News / Electric cars are on their way

Jim Dickson checking out one of the new charging points in town - Photo: ShetNews

ELECTRIC cars could be whizzing along the roads of Shetland in the not too distant future if current trends continue.

Shetland Islands Council is soon to switch on five free-to-use charging points in Lerwick, paid for entirely by £40,000 from Transport Scotland to encourage the use of low emission vehicles.

The charging pods are being installed at the council’s offices at North Ness and Grantfield, the Fort Road car park, next to the Clickimin running track and the Lerwick health centre between its two car parks.

Charging will take between six to eight hours and will be free to use, with the Scottish government footing the electricity bill.

So far Shetland has few electric vehicles plying its highways.

The council and Scottish Natural Heritage operate Peugeot vans modified for £40,000 each, while Fetlar Development Company is due to take delivery of an electric minibus shortly.

The only known private owner of an electric car is retired former council harbourmaster Jim Dickson, who can regularly be seen behind the wheel of his £30,000 Nissan Leaf between Brae and Lerwick.


Dickson said that although the capital cost of electric vehicles was still beyond most people’s reach, despite a £5,000 government ‘plug-in grant’, running costs were extremely low.

He said a return journey from Brae to Lerwick cost him around £1.50 when he charged the car on the mains overnight, while fuelling up by plugging in to his small wind turbine cost him absolutely nothing.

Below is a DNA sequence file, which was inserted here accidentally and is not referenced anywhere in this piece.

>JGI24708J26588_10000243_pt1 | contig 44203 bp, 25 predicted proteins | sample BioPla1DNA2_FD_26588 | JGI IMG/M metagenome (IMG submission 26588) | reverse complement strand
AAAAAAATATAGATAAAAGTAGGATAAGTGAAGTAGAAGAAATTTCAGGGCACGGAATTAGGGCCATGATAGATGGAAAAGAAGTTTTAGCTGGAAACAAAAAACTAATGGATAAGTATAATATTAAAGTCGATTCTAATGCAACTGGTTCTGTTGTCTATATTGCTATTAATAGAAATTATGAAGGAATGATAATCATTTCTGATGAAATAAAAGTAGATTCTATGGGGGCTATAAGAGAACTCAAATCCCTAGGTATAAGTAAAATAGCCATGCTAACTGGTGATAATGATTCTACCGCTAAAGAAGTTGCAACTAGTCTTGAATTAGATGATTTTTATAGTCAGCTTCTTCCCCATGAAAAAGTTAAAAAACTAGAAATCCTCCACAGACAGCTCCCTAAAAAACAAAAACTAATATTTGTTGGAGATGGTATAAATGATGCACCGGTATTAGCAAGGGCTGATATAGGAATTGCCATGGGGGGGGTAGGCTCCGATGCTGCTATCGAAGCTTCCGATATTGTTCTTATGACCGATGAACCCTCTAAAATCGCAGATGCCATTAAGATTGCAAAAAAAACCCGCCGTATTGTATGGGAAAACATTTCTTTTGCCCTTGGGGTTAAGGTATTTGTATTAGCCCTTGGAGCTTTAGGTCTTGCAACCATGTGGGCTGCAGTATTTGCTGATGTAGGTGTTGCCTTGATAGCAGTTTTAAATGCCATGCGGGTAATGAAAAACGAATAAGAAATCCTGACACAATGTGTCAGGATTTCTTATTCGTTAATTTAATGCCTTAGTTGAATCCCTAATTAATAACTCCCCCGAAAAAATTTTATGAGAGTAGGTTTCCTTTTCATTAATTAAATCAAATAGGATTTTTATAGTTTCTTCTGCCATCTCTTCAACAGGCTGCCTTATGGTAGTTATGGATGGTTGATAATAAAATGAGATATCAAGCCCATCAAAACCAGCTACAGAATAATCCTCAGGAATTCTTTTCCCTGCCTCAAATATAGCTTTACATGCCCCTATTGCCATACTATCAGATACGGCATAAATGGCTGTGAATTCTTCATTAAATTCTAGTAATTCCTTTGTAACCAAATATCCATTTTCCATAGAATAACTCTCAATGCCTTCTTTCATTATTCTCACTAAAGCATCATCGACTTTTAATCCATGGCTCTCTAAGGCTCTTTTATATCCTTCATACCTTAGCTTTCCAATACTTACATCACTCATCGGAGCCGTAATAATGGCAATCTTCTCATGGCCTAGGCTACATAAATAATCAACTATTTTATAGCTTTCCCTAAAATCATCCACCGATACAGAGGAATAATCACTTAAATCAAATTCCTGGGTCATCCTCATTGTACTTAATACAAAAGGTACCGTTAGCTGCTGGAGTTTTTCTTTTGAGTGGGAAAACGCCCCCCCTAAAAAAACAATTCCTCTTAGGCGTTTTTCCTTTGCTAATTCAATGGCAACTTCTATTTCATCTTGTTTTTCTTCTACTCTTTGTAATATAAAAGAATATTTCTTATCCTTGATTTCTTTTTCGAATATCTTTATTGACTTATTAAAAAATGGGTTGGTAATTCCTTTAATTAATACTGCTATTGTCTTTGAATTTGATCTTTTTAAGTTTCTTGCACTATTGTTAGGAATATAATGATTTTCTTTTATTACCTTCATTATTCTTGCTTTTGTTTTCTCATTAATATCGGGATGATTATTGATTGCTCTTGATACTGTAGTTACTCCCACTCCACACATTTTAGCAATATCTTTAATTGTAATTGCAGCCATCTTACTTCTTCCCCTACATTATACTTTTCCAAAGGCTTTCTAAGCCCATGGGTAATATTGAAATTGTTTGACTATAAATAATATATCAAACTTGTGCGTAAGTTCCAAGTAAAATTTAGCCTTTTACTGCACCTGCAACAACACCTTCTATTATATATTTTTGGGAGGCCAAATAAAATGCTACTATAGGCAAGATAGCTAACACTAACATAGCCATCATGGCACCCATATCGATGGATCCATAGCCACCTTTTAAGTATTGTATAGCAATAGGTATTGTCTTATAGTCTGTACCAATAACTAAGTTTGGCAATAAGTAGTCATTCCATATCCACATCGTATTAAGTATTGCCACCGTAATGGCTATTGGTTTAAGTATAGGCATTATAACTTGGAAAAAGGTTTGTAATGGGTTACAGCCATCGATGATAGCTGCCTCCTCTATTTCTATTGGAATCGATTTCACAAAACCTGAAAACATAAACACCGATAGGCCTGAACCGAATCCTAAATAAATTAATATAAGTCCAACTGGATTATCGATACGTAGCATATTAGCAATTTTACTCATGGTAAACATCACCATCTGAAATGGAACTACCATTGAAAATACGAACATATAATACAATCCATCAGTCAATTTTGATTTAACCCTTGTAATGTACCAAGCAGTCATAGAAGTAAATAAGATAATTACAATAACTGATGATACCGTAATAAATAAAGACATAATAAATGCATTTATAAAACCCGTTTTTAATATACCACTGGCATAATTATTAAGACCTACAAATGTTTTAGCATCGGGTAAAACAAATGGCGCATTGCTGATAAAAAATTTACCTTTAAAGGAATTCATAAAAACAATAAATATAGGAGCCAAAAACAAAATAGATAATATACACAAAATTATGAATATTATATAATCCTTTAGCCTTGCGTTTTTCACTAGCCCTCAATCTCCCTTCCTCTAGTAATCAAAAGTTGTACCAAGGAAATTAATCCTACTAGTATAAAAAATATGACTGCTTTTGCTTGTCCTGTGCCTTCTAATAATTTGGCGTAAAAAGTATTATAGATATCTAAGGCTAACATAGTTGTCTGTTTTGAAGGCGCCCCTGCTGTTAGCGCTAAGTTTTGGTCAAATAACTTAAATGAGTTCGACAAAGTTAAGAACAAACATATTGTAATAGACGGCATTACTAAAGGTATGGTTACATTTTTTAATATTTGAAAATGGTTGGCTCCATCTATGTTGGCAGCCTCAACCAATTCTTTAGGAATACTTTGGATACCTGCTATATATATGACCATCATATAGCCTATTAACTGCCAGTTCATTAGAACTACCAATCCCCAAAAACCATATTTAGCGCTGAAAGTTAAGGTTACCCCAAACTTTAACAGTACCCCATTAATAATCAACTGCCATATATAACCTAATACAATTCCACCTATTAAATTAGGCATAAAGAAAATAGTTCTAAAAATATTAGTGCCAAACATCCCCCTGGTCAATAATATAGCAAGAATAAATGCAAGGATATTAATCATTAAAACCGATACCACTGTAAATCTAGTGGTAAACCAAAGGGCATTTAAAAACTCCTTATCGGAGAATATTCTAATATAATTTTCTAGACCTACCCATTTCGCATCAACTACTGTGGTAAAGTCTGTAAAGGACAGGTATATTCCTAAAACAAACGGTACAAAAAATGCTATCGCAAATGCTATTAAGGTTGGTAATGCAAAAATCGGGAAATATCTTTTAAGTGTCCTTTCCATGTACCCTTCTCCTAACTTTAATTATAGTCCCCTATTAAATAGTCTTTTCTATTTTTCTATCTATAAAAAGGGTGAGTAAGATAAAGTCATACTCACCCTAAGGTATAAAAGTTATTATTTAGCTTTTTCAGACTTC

His two year old Leaf has a range of 80 miles, however the latest model promoted on the company’s website manages up to 109 miles with one battery load and has come down in price for a basic model to £23,490.

“With improved battery technology the range of these vehicles is constantly improving,” Dickson said.

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“As Ford, Renault, Vauxhall and Mercedes are all coming out with their own models now, I am convinced that electric cars will become a more common sight on our roads.”

SIC team leader for transport operations David Polson said the Scottish government was encouraging businesses and voluntary organisations like local halls to install more charging points.

Full grant assistance to a maximum of £10,000 is available through the Energy Savings Trust, he said.

“A network of charging points is now in place around Lerwick with commissioning due soon – this should assist in allowing individuals and businesses to avail themselves of electric vehicles with greater confidence.”

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